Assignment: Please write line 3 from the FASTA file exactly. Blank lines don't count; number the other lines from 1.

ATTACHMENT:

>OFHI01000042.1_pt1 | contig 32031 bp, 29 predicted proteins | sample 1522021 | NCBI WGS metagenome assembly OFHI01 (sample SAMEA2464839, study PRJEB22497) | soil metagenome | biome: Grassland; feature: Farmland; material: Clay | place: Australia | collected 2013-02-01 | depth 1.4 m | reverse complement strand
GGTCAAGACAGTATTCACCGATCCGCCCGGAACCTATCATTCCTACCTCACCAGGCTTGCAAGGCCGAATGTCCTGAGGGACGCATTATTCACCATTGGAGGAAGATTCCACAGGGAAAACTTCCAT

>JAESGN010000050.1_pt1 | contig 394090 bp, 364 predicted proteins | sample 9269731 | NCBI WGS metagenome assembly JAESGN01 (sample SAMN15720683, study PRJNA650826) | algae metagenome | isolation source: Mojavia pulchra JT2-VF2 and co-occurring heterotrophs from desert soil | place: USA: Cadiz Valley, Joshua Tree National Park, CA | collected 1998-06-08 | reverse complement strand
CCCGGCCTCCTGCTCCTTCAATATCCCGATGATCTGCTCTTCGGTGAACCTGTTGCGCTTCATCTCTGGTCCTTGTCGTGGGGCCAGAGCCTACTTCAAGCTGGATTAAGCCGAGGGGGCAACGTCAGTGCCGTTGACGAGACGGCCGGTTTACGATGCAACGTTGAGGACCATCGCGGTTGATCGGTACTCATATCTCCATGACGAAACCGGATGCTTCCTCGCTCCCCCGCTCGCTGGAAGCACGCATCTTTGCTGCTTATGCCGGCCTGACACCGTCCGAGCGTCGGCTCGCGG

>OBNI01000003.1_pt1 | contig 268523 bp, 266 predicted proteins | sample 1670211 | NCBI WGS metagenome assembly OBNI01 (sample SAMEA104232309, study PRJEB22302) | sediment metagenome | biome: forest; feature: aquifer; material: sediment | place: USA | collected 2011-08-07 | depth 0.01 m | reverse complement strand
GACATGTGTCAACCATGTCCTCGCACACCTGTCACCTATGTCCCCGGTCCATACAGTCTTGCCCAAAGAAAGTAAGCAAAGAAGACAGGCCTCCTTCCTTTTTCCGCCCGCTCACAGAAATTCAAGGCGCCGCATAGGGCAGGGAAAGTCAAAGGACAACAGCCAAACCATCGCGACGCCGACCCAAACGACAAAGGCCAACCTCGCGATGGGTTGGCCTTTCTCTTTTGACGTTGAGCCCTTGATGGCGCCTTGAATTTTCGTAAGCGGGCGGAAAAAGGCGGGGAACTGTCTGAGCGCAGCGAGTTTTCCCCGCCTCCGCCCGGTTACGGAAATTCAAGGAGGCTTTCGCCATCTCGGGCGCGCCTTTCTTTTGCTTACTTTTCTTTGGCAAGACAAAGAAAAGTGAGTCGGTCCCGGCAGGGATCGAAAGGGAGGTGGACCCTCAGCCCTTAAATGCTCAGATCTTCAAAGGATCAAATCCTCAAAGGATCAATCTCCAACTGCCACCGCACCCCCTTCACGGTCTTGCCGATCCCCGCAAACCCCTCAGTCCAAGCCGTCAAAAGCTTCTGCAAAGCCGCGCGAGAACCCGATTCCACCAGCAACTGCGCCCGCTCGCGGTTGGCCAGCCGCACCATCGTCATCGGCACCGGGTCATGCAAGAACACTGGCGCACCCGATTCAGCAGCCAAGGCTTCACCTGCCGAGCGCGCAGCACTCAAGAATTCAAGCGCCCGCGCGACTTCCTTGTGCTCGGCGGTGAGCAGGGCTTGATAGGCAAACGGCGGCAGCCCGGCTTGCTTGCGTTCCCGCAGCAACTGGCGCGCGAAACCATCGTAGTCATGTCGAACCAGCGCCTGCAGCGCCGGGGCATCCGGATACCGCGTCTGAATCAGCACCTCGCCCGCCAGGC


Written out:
>JAESGN010000050.1_pt1 | contig 394090 bp, 364 predicted proteins | sample 9269731 | NCBI WGS metagenome assembly JAESGN01 (sample SAMN15720683, study PRJNA650826) | algae metagenome | isolation source: Mojavia pulchra JT2-VF2 and co-occurring heterotrophs from desert soil | place: USA: Cadiz Valley, Joshua Tree National Park, CA | collected 1998-06-08 | reverse complement strand